Link: Higgs’ special report
My weekend in the Swiss Alps is being spent either in the formal sessions of the World Economic Forum or in the many fringe events, talking and listening to political and business leaders from around the world.
The theme of this year’s annual meeting of world leaders is ‘Building Trust’ and is set against a backdrop of a breakdown of trust in many sectors of society including, but by no means only, or even mainly, our own industry.
It is interesting, and not a little disturbing, to be reminded of just how much trust has been destroyed by the events of the past 18 months.
For the politicians, the geo-political issues dominate. Unsurprisingly, therefore, there is huge interest in what Colin Powell, the US Secretary of State, has to say and also in the various regional sessions, most notably and inevitably, the Middle East. However, the perspectives from Asia, Latin America and Africa add a valuable additional dimension.
Overall, there is a quiet but impressive resolve to make the world a better and safer place, but there are also chilling sessions, such as ‘What if a nuclear weapon were launched’ and ‘The changing face of terrorism’, as well as the ever-present high visibility security to make sure complacency doesn’t set in.
For business leaders, restoring confidence is the overriding necessity.
Much of the discussion both in and even more outside the formal sessions is about the challenges of managing the hangover from the boom years – over capacity in many sectors, economic stagnation in many key markets, uncompleted consolidation in some industries.
And, for all, the change in the public’s view of business leaders – from hero to zero (and worse) overnight. One of the speakers encapsulates this by reproducing a cartoon from the New York Times depicting a mother separating two fighting children with the caption ‘he called me a CEO first’.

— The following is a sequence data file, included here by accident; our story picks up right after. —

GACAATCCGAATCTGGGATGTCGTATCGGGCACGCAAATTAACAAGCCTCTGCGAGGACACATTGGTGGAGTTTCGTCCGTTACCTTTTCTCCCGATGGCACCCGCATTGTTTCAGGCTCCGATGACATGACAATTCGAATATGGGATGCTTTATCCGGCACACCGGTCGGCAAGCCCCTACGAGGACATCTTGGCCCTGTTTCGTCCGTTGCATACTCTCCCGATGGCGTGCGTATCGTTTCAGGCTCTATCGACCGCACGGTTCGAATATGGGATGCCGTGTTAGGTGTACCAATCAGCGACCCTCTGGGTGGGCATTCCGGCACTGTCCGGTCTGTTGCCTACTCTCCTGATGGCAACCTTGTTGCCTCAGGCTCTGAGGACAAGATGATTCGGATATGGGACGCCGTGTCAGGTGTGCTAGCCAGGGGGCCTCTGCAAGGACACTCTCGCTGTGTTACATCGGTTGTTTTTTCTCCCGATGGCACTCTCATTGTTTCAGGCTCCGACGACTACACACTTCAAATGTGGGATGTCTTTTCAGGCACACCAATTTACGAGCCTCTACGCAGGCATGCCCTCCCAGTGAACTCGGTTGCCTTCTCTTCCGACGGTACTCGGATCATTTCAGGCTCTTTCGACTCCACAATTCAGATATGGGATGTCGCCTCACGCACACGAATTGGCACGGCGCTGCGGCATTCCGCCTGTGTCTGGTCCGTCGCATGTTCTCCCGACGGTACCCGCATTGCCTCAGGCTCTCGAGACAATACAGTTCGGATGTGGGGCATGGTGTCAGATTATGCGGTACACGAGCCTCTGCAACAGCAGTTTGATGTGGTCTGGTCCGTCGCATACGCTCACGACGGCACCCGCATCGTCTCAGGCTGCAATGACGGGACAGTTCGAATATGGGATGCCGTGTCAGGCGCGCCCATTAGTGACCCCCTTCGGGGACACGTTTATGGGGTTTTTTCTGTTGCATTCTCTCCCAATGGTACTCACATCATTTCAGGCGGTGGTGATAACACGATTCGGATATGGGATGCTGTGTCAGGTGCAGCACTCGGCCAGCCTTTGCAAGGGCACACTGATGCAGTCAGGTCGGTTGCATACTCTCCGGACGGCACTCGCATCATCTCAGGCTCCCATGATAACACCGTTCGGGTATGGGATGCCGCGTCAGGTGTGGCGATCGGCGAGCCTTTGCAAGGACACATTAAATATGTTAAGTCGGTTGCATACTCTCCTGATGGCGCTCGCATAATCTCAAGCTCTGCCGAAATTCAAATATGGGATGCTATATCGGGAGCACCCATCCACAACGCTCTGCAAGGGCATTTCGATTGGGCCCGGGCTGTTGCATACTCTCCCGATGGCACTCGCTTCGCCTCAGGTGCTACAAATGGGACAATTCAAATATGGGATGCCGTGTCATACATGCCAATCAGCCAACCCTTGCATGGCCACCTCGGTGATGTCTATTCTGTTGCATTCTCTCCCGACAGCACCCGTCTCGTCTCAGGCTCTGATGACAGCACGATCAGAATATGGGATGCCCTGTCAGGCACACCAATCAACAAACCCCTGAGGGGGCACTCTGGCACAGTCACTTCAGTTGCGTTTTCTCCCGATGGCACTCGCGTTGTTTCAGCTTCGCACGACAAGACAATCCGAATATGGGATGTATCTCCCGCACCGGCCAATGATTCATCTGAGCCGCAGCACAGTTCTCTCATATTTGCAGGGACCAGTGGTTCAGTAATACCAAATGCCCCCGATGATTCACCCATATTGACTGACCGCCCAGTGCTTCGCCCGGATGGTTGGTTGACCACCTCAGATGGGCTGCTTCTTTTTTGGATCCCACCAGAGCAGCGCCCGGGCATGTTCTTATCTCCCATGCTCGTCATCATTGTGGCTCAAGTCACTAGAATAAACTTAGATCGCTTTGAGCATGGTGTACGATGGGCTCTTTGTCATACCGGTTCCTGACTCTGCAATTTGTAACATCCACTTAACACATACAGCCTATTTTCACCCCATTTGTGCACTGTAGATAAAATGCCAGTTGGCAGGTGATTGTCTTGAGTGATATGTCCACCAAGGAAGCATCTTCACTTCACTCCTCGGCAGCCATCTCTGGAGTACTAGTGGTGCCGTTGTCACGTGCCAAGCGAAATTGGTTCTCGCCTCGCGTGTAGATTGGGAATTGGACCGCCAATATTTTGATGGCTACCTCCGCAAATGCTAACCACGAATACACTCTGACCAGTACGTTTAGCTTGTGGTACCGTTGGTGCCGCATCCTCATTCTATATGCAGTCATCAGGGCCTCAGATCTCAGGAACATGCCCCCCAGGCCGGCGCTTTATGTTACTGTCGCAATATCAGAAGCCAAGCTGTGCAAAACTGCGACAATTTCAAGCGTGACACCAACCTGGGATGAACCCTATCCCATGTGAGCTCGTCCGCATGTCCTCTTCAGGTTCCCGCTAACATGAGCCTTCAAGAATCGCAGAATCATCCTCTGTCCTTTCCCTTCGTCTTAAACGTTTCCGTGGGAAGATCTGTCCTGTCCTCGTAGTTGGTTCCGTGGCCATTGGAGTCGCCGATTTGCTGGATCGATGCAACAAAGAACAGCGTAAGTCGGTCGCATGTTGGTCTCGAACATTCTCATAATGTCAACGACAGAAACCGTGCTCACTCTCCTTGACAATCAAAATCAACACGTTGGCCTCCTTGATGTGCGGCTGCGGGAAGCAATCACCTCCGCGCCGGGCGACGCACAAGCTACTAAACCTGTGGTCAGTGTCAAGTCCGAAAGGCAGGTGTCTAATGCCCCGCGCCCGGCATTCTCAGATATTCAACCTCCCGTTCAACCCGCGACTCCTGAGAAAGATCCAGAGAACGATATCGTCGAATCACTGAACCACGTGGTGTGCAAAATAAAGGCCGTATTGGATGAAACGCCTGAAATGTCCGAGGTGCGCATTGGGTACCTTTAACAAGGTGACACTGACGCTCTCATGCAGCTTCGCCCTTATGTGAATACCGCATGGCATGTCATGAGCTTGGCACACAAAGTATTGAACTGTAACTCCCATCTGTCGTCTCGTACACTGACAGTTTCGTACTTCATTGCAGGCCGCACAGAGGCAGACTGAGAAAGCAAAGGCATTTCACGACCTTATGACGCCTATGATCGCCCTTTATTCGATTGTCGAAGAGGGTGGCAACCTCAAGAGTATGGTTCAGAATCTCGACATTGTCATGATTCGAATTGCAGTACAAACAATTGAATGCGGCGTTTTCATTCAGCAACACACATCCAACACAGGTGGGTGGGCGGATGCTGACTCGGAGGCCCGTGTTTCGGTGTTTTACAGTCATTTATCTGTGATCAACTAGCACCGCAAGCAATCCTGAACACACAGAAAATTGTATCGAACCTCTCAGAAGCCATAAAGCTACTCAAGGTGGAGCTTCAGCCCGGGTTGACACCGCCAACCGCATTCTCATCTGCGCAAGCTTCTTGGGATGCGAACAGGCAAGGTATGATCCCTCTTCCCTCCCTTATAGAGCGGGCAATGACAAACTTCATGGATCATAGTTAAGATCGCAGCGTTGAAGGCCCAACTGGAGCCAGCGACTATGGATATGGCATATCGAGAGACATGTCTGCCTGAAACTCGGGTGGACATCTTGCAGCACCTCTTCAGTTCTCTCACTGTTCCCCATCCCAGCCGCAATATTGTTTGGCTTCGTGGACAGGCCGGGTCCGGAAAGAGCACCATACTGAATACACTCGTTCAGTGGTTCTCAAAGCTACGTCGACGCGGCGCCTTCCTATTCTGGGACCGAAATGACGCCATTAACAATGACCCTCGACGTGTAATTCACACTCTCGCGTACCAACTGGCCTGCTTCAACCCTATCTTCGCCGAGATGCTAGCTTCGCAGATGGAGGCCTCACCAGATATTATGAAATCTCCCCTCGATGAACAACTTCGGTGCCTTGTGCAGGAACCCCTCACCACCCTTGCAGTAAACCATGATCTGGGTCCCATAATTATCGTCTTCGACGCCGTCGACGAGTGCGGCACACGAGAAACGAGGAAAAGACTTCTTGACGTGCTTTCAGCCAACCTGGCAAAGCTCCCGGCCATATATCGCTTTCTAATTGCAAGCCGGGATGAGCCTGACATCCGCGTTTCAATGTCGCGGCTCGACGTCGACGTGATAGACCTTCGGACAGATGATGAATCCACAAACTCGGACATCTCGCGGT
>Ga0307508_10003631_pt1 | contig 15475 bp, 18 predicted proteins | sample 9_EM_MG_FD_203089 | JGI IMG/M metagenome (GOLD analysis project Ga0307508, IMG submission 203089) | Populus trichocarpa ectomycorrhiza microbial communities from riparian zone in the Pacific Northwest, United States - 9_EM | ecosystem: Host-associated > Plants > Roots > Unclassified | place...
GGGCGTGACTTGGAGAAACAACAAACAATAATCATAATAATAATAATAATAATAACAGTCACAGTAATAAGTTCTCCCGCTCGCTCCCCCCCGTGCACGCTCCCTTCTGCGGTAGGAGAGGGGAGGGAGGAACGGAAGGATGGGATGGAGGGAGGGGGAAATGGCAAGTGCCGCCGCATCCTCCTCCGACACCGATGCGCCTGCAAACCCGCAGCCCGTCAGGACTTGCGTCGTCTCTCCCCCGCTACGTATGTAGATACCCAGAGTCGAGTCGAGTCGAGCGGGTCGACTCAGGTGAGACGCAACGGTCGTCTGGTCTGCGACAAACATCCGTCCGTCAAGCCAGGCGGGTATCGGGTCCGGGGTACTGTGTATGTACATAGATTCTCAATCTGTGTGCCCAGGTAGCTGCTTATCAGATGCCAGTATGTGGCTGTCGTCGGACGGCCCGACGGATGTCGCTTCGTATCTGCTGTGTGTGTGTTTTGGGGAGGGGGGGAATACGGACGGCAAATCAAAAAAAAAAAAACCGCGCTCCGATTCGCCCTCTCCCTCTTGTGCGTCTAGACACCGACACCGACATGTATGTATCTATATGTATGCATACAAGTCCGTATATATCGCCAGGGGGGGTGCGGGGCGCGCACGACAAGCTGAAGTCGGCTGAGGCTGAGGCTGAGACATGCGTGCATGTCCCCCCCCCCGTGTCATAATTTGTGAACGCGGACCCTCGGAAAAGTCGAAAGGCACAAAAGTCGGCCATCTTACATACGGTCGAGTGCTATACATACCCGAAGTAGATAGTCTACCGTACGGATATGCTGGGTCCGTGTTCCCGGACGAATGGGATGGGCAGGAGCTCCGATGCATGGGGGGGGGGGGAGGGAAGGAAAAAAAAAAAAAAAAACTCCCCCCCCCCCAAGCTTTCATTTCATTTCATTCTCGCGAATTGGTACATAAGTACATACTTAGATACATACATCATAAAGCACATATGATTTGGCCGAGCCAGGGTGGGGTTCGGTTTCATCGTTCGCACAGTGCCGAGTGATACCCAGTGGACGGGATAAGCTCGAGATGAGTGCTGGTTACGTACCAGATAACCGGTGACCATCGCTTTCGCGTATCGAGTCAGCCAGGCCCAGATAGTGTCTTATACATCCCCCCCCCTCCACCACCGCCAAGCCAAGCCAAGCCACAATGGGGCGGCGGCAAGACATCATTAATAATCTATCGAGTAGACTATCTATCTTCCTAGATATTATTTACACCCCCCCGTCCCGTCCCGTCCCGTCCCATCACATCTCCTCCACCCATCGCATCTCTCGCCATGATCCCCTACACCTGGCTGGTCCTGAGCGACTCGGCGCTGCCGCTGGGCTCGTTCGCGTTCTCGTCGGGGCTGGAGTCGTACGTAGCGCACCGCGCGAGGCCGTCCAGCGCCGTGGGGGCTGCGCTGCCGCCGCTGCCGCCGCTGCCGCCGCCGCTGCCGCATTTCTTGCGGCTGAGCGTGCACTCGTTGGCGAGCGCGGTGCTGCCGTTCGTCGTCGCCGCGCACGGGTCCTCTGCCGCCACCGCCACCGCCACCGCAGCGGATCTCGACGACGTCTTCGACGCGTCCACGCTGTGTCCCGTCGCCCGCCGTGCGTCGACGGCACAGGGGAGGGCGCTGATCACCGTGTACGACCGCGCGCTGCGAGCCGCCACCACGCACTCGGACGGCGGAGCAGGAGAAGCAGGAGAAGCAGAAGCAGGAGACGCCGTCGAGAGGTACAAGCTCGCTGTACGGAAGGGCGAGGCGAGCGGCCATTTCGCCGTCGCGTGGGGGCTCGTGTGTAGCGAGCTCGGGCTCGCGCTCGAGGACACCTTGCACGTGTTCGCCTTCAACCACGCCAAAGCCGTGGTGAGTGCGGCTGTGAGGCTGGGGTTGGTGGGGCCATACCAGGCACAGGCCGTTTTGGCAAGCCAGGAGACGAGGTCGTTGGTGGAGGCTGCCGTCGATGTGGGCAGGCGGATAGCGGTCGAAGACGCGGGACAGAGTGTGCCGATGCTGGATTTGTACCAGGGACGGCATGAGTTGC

There is much discussion on corporate citizenship, on sustainable development, on socially responsible investment and on diversity.
My own contribution to the formal debate is in the other key issue for business, namely new corporate governance standards.
What is the best board structure? What is the right balance on a board between executives and independent directors? Will the US move to the UK model of separating the roles of chairman and chief executive? Is executive pay appropriately set?
What new models for remuneration should emerge? Is greater disclosure and transparency a key part of the solution? Indeed, is disclosure more effective than regulation?
What is the role for auditors and how is this effectively communicated to the public at large, so that the expectation gap is reduced; and in turn, confidence in audit is not shattered whenever a corporate failure arises, be it in the coming months or at the end of the next economic cycle?
The consensus view is that the UK has been on the right track over the past decade or more of serious and well-considered reforms. But this view was matched with a clear recognition that we all suffer from a serious, and apparently widening, expectation gap for what an audit provides.
Interestingly, many at Davos were worried about a new expectation gap that is opening up, namely what can reasonably be expected of an audit committee. I am a passionate believer in the influence for good an audit committee can have on management. And in the importance of the audit committee in being the primary interface between the company and its auditors.
But I have never for one moment thought of the audit committee as a panacea against all possible errors of judgement. However, the view at Davos is that this is fast becoming the public expectation. Alarmingly, it is difficult to find anyone not already on an audit committee who says they would agree to join one.
Worse, many are saying they would no longer consider non-executive directorships of listed companies at all. Finally, there is a sense that it is time to move on, to draw a line in the sand on the events of the past eighteen months.
But with the shadow of war hanging over the world, there is also a grim recognition that there is a long haul ahead of us.
- Peter Wyman is president of the ICAEW.
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